George: Jets’ collapse comes with questions

Thomas George reports from the Dolphins-Jets game. Check NFL.com later for his complete column.

EAST RUTHERFORD, N.J. — Just like the crisp, white jerseys they wore Sunday, the Miami Dolphins showed the New York Jets what a cleaner brand of football looks like, feels like. The Dolphins showed the Jets just what it can bring.

Efficient football fetched the AFC East title and a 11-5 season for the Dolphins, who punched the Jets 24-17 at the Meadowlands. Yes, the 1-15 Dolphins from a year ago just completed their about-face from vagabond to prince, from errand-runner to honcho. They did it, in huge part, by breaking the NFL record for fewest turnovers in a 16-game season. The old mark was 14, set by the 1990 New York Giants. These Dolphins committed 13.

One turnover — a fumble — surfaced for Miami in this game. But the Dolphins intercepted three Brett Favre passes, recovered a fumble and blocked a Jets punt. Thus, Miami won the turnover battle, won the quarterback battle of Chad Pennington against Favre, won the battle of desire and broke the New England Patriots’ stranglehold on the AFC East.

The Dolphins will host the Baltimore Ravens in the AFC playoff’s first round next week.

The Jets (9-7) improved on their 4-12 season from a year ago, but by any measure, this was a disappointing finish. The Jets were an 8-3 team that had won road games at New England and Tennessee in late November. But the Jets went 1-4 in their final five games. They lost their last two.

This loss symbolized much of the inconsistency in the Jets’ finish.

Favre not in concert with his receivers. His receivers dropping wide-open passes. Favre trying to do too much in too many situations (22 interceptions this season). No Jet able to make the difference-making play, the winning play, to overcome the group’s inadequacies.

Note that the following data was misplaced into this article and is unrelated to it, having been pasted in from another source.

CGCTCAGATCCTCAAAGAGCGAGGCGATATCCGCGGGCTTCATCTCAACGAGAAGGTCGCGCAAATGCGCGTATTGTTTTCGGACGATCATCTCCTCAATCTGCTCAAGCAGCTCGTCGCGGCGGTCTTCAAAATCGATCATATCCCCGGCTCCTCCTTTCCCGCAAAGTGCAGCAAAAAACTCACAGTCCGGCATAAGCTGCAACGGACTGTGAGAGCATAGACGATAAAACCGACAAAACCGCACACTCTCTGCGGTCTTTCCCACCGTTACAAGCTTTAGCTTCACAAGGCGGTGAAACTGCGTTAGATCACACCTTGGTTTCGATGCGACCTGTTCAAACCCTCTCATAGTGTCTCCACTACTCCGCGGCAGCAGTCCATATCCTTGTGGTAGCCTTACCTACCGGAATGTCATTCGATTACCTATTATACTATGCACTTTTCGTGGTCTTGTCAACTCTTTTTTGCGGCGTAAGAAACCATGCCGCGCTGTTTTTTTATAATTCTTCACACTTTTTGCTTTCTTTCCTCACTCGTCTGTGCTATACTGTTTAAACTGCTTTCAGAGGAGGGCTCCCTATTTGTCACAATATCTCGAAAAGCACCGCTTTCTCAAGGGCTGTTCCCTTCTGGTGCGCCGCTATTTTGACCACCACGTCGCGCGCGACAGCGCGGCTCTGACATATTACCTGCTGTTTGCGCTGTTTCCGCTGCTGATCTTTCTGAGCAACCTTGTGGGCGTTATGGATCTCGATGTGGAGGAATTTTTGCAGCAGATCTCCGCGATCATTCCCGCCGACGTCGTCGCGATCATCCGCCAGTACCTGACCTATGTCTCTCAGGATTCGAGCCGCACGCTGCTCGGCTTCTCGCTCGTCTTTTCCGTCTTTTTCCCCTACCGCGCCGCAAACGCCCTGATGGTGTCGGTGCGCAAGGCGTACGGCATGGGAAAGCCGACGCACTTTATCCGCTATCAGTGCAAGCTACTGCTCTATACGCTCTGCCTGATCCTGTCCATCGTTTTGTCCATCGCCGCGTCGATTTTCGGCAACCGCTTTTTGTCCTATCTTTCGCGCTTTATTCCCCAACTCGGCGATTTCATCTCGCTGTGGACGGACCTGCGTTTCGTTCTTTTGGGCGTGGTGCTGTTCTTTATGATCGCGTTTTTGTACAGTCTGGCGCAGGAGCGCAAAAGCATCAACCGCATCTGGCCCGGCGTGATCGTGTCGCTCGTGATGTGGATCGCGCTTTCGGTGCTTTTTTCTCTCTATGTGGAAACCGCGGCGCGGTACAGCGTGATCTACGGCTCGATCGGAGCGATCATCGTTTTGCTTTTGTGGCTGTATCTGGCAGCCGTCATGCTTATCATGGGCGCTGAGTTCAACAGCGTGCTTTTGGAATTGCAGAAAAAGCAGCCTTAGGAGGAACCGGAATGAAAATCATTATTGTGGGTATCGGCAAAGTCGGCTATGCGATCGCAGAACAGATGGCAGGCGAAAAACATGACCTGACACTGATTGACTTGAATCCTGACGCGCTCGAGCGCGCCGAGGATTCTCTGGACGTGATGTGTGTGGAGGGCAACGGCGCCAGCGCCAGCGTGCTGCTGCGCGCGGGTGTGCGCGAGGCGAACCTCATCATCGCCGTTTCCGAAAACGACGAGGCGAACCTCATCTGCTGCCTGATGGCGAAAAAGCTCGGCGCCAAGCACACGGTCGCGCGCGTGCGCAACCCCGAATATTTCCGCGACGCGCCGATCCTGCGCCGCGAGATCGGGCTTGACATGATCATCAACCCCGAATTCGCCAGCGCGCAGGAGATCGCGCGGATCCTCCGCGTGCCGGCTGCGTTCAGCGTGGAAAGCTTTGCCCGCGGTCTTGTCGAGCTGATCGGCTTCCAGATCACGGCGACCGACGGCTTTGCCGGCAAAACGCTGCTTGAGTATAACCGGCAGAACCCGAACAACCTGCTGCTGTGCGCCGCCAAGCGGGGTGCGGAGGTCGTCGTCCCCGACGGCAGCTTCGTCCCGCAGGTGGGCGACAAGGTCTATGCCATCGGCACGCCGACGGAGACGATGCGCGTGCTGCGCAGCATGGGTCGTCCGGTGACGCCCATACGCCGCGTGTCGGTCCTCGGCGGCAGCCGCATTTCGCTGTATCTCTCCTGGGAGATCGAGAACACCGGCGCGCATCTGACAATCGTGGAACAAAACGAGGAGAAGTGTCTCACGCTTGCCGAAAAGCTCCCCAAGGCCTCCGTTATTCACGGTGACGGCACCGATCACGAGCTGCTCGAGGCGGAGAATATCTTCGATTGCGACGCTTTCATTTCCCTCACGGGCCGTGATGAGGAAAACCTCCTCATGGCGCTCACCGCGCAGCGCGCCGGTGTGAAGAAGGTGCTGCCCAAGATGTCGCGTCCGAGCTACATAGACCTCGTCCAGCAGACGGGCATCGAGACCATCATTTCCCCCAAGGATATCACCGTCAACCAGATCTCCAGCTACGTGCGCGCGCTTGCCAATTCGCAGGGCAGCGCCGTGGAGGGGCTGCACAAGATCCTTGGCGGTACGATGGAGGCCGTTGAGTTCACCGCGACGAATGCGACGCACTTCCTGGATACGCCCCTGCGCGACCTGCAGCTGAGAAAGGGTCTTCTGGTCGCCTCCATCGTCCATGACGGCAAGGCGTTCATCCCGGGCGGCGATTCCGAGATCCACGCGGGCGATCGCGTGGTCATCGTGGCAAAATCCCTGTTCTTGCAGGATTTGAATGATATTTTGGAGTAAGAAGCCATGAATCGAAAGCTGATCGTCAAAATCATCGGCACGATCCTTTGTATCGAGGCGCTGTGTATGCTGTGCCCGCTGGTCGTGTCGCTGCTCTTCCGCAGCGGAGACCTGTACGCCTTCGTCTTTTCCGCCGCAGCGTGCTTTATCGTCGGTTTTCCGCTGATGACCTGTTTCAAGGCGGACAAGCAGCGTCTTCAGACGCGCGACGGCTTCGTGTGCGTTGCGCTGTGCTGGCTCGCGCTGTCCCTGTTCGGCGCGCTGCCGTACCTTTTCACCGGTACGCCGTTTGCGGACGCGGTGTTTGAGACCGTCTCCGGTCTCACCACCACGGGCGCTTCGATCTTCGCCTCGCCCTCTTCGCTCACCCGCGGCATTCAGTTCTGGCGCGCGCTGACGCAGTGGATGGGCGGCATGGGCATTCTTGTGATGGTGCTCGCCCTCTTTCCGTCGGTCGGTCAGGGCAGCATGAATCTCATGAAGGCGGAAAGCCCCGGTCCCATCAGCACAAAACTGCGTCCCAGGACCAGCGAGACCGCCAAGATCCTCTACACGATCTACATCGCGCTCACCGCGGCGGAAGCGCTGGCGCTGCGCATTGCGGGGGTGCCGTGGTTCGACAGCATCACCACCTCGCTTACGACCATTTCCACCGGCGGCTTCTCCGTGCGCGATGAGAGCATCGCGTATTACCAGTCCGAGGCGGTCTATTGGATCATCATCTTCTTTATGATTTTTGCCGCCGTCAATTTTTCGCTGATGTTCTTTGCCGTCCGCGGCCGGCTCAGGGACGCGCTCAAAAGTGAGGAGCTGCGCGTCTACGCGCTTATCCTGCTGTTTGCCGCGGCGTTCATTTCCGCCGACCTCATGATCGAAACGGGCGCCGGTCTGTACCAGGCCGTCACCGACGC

So, for the Jets, let the howling begin. How can Pennington, the former Jet, get the last say and embarrass his former team in its own stadium? Is Favre done? Is coach Eric Mangini done? Are the Jets not good enough? Or are the Jets plenty good enough but just toiling in futility?

Those are tough questions, and many of them will be tossed Mangini’s way. The third-year coach had to look across the field and realize that, with such a big game on hand, rookie coach Tony Sparano led his Dolphins to a better performance, a winning performance.

The only solace the Jets can take from this is that their loss knocked New England out of contention for the AFC East title and helped push the Patriots out of the playoff picture. And that means plenty to the Jets, considering their distaste for the Patriots.

Really, though, little can color the odor of this complete collapse by the Jets, who proved as a team that they couldn’t handle late-season prosperity, who all season long worked to get Favre connected and into the fold and in command of the offense, only to see early positive results erased by a late-season swoon.

The Dolphins wear the crown.

For the Jets, forget calm. Expect chaos.

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